Bouchard says sovereignty is unattainable

02.17.10

While most eyes look westward to Vancouver, back at home, Quebec is in a tizzy over former PQ leader Lucien Bouchard’s public comments against his old party, accusing them of narrow-mindedness and saying that sovereignty is no longer achievable:

M. Bouchard est persuadé qu’il ne verra pas un autre référendum sur la souveraineté de son vivant. L’ancien chef péquiste est toujours souverainiste, mais la souveraineté est devenue une question hypothétique; elle n’est donc pas une solution aux problèmes du Québec.

Bouchard also blasted the PQ for intolerance towards religious minorities, claiming that they were fishing for votes among former ADQ supporters and that the debate around reasonable accommodation was really nothing more than thinly-disguised racism.

Predictably, Bouchard’s comments have caused a stir. Gilles Duceppe is playing spin doctor. Jean Charest is cozying up to his former rival and colleague. And Pauline Marois reacted to Bouchard’s racism charges by opposing a Liberal plan to allow Jewish schools to teach on Sundays. Way to prove Bouchard’s point for him nicely, there, Pauline.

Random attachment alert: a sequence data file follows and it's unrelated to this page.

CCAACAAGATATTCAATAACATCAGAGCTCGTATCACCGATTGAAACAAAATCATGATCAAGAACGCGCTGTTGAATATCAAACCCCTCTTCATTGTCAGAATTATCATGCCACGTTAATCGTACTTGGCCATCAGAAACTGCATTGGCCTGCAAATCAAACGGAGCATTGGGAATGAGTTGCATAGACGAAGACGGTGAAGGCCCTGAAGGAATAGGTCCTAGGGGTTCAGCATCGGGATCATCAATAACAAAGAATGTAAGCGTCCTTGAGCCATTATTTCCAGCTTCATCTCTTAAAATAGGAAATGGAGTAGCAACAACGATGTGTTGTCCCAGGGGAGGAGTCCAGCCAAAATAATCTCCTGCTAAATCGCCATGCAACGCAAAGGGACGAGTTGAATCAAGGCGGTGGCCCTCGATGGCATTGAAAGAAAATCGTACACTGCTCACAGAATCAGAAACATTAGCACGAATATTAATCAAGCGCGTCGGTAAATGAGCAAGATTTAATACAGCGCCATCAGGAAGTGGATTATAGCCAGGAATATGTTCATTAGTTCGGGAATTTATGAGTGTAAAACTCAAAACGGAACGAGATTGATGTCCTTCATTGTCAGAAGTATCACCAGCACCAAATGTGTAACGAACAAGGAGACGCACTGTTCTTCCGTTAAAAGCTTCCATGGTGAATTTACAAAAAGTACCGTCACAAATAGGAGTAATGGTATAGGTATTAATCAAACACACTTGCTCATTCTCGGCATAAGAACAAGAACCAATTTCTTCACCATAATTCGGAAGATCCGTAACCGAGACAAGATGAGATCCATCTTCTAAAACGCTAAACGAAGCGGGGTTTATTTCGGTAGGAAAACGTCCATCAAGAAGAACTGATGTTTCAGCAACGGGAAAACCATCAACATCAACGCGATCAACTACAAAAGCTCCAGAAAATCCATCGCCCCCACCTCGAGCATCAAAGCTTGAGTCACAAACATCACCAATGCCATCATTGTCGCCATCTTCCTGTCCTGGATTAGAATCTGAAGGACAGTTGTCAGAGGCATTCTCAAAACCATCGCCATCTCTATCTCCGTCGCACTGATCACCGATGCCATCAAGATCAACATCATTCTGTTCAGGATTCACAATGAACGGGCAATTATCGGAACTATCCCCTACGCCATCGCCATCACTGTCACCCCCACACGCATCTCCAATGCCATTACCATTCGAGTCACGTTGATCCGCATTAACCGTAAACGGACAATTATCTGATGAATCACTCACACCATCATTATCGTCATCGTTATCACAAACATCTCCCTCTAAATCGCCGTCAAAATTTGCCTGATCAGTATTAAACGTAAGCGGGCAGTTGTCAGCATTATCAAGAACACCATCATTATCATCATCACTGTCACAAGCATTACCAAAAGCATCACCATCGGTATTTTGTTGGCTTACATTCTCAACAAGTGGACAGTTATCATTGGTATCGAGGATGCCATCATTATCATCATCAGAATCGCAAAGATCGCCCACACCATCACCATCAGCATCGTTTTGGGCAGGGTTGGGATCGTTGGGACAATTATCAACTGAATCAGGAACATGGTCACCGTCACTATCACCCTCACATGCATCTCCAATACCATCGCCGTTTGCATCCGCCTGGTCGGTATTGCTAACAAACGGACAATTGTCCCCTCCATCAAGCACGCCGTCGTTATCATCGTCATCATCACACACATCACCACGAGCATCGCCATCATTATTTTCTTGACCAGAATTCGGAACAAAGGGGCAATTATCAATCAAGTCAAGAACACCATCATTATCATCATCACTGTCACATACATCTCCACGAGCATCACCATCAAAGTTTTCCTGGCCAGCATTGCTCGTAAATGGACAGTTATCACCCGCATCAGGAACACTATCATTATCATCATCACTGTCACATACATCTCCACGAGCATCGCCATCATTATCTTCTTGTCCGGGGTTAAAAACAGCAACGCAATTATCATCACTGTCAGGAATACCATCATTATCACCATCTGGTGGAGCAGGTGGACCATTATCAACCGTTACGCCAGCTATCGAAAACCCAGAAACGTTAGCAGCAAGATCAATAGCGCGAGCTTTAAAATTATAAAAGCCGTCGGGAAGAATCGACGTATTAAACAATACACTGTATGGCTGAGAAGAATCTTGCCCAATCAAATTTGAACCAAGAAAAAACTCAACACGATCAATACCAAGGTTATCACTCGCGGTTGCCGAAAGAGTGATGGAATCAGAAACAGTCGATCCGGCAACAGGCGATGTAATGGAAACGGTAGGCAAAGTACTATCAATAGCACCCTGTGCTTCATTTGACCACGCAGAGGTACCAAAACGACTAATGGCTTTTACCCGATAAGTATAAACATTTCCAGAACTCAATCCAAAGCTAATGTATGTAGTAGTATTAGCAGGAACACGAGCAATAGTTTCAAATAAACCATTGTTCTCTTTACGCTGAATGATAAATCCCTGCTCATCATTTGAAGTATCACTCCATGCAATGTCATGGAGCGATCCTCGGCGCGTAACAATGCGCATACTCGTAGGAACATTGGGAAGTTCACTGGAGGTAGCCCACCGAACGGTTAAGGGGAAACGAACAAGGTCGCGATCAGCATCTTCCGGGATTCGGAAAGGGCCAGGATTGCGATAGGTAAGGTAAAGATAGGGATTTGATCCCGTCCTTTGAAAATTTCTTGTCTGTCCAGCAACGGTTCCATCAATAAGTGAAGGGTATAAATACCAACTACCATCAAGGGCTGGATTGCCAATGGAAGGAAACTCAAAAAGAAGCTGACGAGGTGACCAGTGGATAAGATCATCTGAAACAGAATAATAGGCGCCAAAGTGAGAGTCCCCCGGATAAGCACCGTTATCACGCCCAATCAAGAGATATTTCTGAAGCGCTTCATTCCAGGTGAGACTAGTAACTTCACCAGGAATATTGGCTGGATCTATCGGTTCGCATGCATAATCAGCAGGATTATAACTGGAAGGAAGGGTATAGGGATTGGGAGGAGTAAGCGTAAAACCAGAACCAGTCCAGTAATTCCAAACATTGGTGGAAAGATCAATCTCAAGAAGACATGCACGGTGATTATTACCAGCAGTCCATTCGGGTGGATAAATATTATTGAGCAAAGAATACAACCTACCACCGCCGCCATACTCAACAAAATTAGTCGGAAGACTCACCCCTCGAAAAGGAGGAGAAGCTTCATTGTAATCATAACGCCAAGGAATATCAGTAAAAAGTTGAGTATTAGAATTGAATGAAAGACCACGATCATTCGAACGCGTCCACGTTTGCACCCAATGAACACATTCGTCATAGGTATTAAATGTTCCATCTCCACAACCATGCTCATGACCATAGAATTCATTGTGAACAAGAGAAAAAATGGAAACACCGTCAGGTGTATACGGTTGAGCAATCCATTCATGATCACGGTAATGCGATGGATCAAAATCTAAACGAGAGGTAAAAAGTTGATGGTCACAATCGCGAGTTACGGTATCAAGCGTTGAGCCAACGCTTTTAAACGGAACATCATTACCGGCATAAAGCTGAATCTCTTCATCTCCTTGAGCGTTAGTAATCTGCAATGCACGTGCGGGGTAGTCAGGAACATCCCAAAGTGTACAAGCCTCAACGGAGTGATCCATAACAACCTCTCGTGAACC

Even in the worst divisive moments of the lead-up to the 1995 referendum, Bouchard still commanded respect among federalists, in a way that the bumbling buffoonery of the Jacques Parizeau set never did. I can’t and won’t ever agree with Lucien Bouchard on his politics. However, since leaving political life, he has shown that he isn’t afraid to speak the unpopular truths, whether it was speaking out for Israel at the 2003 Yom Ha’atzmaut rally (to a staunchly federalist crowd, no less), or calling for a “Québec lucide” in 2005. It’s ironic, perhaps, that the man responsible for bringing Canada to the brink of breakup has somehow emerged as something of a voice of conscience of the sovereignty movement.

With the PQ in opposition and sovereignty off the radar of most Quebecers, Bouchard’s comments may actually have an opposite effect, stirring the pot and re-igniting a dormant debate. And he’s shrewd enough that you have to wonder if that was his intent. Although, I’m more inclined to believe that he meant what he said, and that he’s calling for some soul-searching in a movement where intolerance has always been one of the dirty little secrets. When Bouchard speaks, people still listen, though what difference it will make is anyone’s guess.

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